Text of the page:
Sometimes an open fight or frank discussion will change a friendship that isn't going well. But in many cases, as with Christine and Jenni, your friend feels attacked and just defends herself. If you have the kind of friend who just says, 'I'm perfect, leave me alone' then all the frank talk in the world can't change a thing. So the only thing might be to withdraw. It's worth trying to change it... but if you can't, do you really have the energy and time for a friendship that doesn't do it for you? Long-term friendships are what make life worth living. And the longer you know people, the more you've shared together, the greater the understanding. You even speak in a kind of shorthand that both of you understand. That's the kind of friendship worth having. Why have any other? Why indeed. This is why it's common for women in their 20s to start weeding people out of their lives and sifting out is healthy. You may find yourself in a friendship that's no longer functional so you have to get out of it. It's unrealistic to think that all the friends we ever make can last forever, because they can't - nor should they. Friendships change because we change, leaving to let go is important. We all tend to have transitional people in our lives, people who're there for us at a specific time and help us move from one stage to another. But it’s usually mutual and beneficial for both parties to move on. It's unhealthy not to let people go. If you cling onto old friends, no matter what, you're probably a bit insecure. This is usually rooted in a fear of abandonment, which goes back to early childhood. If you think that's why you hang onto all friendships, even bad ones, it might help for you to work out why you fear losing people. Professional counseling can be a help, but for most women, all that's needed is a good, emotional stock-take. Just realizing what's going on may be enough to help you make the break. Time To Let Go
Why hang onto all the flotsam and jetsam that attaches itself to you? There's nothing wrong with being selective. Listen to your feelings: if they're telling you that a friend has not only outlived her role in your life, but she's actively taking energy and emotion from you, it's time to let her go. However, it's much harder for some women to be assertive in personal relationships than in, say, a restaurant. He says letting things drift may be crueler than telling someone straight out. It's easier just to be unavailable but the problem is that you're not giving someone a clear message; wouldn't that be kinder? After all, if this so-called friend were a boyfriend, you'd soon get rid of him, wouldn't you? Sure, it's much harder with our girl friends because they've usually seen us through so many painful, experiences with and without men. Yet this is precisely why friendships are too important to throw away on someone who isn't worthy. We often make bad friendships at a time when we're not very sure of ourselves: new job, new man, starting at university. But once you become a bit more self-assured, and know what you want from life, there really is no need to hang onto someone who isn't really there for you/ And if telling a bloke who's been a real bastard to get lost can boost your confidence, there's nothing quite like saying a final goodbye to a cruel friend, as Christine discovered: "It's not as if I hadn't warned Jenni that I didn't like the way she kept putting me down. So I just said to her one night, enough is enough. I didn't want her around anymore. I felt guilty at first as she switched on the inevitable tears but then I was angry. I realized she was just manipulating me. Always had been. Once I stood back and saw this 'friendship' for what it really was, I no longer felt emotionally bound to her. It was such a relief. I feel ready for anything." And so can you, if you let that unworthy friend go. I'm telling Cass tonight...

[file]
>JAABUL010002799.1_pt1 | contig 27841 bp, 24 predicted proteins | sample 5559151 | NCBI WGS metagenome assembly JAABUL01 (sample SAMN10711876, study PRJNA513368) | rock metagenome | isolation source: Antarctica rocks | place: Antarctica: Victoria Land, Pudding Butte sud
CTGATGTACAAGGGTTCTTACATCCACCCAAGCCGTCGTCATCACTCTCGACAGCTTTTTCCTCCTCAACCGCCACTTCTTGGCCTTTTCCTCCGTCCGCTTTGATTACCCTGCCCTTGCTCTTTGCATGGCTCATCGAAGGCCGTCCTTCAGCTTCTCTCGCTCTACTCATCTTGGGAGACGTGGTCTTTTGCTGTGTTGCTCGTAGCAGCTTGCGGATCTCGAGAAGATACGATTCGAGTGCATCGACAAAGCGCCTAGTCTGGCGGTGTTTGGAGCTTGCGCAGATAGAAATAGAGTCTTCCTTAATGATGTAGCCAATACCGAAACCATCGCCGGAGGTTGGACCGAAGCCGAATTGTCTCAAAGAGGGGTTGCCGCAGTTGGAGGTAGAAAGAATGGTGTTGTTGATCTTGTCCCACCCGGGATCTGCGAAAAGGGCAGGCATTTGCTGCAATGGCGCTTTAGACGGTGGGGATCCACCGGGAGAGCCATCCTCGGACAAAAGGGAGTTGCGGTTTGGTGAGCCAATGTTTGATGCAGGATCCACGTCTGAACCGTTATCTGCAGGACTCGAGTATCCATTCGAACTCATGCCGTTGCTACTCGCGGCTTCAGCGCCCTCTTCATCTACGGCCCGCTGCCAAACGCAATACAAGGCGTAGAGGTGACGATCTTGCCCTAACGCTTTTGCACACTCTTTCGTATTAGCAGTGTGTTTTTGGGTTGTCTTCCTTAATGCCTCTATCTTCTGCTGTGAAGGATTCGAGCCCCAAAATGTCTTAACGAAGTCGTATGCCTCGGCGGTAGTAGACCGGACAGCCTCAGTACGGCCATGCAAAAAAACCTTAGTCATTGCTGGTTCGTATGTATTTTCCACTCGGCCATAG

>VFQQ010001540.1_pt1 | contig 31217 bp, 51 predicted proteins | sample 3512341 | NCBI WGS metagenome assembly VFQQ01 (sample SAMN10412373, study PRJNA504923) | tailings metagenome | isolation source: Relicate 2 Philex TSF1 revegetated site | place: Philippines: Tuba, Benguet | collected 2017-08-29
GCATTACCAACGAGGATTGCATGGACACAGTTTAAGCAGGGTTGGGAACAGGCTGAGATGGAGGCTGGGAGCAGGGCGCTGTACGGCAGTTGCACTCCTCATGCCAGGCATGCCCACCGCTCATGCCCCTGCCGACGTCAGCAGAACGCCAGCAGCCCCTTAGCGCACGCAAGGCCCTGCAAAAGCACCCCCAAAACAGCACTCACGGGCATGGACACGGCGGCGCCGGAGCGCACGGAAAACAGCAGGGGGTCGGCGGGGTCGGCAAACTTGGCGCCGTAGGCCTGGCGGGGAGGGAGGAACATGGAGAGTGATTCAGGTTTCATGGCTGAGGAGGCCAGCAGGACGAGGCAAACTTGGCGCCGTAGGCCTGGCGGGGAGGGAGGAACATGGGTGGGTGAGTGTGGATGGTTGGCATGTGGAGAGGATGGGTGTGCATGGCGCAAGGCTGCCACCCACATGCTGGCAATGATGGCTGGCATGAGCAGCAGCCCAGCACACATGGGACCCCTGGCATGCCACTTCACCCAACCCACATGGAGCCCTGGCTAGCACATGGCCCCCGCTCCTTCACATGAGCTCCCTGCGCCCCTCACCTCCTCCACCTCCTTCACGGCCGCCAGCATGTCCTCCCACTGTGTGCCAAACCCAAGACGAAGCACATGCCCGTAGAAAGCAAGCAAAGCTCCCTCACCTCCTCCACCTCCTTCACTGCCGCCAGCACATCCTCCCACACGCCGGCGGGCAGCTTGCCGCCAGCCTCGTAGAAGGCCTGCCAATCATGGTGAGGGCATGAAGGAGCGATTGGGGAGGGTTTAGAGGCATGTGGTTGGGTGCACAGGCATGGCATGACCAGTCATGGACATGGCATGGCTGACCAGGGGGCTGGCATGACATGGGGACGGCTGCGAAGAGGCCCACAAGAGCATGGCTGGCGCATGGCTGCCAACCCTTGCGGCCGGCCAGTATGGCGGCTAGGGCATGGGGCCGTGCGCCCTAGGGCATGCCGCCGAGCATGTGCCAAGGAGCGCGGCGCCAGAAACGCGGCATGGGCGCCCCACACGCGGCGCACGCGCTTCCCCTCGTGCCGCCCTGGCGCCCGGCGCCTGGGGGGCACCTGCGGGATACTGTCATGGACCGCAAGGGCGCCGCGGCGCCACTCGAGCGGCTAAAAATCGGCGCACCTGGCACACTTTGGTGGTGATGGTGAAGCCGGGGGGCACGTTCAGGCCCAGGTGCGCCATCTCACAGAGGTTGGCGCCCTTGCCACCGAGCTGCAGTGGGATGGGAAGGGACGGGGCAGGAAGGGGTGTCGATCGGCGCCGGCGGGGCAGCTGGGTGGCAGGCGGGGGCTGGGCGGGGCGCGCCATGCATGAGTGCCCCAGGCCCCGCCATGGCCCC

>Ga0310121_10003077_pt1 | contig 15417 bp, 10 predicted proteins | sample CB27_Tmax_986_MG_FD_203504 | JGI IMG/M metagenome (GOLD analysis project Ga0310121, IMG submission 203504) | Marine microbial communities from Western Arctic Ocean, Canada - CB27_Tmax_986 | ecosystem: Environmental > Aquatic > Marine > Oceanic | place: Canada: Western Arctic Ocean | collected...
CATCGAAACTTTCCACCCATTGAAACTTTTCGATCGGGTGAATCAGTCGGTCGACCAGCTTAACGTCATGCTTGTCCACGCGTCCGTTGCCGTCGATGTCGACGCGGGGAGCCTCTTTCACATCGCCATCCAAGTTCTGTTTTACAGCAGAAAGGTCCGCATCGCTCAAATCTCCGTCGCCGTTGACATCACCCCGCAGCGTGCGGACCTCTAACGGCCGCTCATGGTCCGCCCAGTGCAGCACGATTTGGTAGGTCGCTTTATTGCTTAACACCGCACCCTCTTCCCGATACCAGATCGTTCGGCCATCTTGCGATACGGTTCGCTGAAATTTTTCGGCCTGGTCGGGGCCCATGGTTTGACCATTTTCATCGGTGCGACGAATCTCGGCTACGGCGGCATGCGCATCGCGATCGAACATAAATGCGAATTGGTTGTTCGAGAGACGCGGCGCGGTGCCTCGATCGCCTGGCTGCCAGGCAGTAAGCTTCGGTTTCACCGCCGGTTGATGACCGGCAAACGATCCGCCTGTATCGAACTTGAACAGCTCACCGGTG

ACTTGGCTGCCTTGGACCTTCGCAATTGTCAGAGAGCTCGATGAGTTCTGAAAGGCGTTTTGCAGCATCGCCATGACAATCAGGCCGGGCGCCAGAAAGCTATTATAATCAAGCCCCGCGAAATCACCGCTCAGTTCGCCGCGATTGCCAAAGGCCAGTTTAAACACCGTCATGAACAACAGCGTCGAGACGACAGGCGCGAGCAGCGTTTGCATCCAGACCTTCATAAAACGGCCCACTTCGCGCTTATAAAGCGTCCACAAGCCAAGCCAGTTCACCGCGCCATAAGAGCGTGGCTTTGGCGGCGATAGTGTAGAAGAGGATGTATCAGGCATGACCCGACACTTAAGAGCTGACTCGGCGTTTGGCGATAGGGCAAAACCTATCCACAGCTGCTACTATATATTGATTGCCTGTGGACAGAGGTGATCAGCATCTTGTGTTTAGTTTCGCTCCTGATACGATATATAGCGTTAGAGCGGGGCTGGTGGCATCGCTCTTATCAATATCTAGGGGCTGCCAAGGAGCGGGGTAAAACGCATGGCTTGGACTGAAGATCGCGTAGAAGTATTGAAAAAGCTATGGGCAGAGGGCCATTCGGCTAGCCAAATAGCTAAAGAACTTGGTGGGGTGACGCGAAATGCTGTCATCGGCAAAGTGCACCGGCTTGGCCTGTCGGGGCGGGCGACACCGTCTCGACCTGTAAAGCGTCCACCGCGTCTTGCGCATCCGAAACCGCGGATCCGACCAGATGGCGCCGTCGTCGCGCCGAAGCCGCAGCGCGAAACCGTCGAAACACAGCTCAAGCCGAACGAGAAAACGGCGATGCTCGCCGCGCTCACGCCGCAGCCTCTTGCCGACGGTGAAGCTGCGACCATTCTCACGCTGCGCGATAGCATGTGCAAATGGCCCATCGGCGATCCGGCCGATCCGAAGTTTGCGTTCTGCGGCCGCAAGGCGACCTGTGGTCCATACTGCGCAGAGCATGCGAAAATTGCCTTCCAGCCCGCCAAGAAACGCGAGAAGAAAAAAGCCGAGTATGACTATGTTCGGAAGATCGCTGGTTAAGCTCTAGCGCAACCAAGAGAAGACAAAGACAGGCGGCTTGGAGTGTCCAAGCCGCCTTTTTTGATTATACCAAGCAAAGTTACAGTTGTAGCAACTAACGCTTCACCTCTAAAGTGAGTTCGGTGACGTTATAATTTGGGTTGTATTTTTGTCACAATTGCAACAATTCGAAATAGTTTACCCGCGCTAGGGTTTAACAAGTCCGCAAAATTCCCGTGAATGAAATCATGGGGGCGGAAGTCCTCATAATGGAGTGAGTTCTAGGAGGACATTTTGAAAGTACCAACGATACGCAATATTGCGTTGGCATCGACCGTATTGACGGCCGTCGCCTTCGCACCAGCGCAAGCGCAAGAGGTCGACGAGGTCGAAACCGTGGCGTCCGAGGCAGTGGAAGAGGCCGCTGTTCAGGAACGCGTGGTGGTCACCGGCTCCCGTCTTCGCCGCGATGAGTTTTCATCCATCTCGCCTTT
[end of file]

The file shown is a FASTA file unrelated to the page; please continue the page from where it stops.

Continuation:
How To Ditch A Bitch
» Tell her that you've been promoted so you will have very little time for any friends for the next six weeks/month/years. » Say you're too preoccupied with your own problems to be a decent friend to anyone. » Explain that you want a six-month break from her because your friendship is so intense, it's taking too much out of you. » Confess that you don't think that you've been able to be a good friend to her and you want her to find someone else to befriend her. » Tell her straight that you don't think the friendship is working out, but stress that it's no-one's fault. It's just one of those things. » Gradually withdraw, don't answer her calls and don't initiate any contact. She'll assume that you've just drifted apart. If she's still too thick-skinned, change your number. » Decline every invitation she extends to you, no matter how entertaining it is. » Be honest and kind: say that you feel you've grown apart and that you could both find better friendships elsewhere.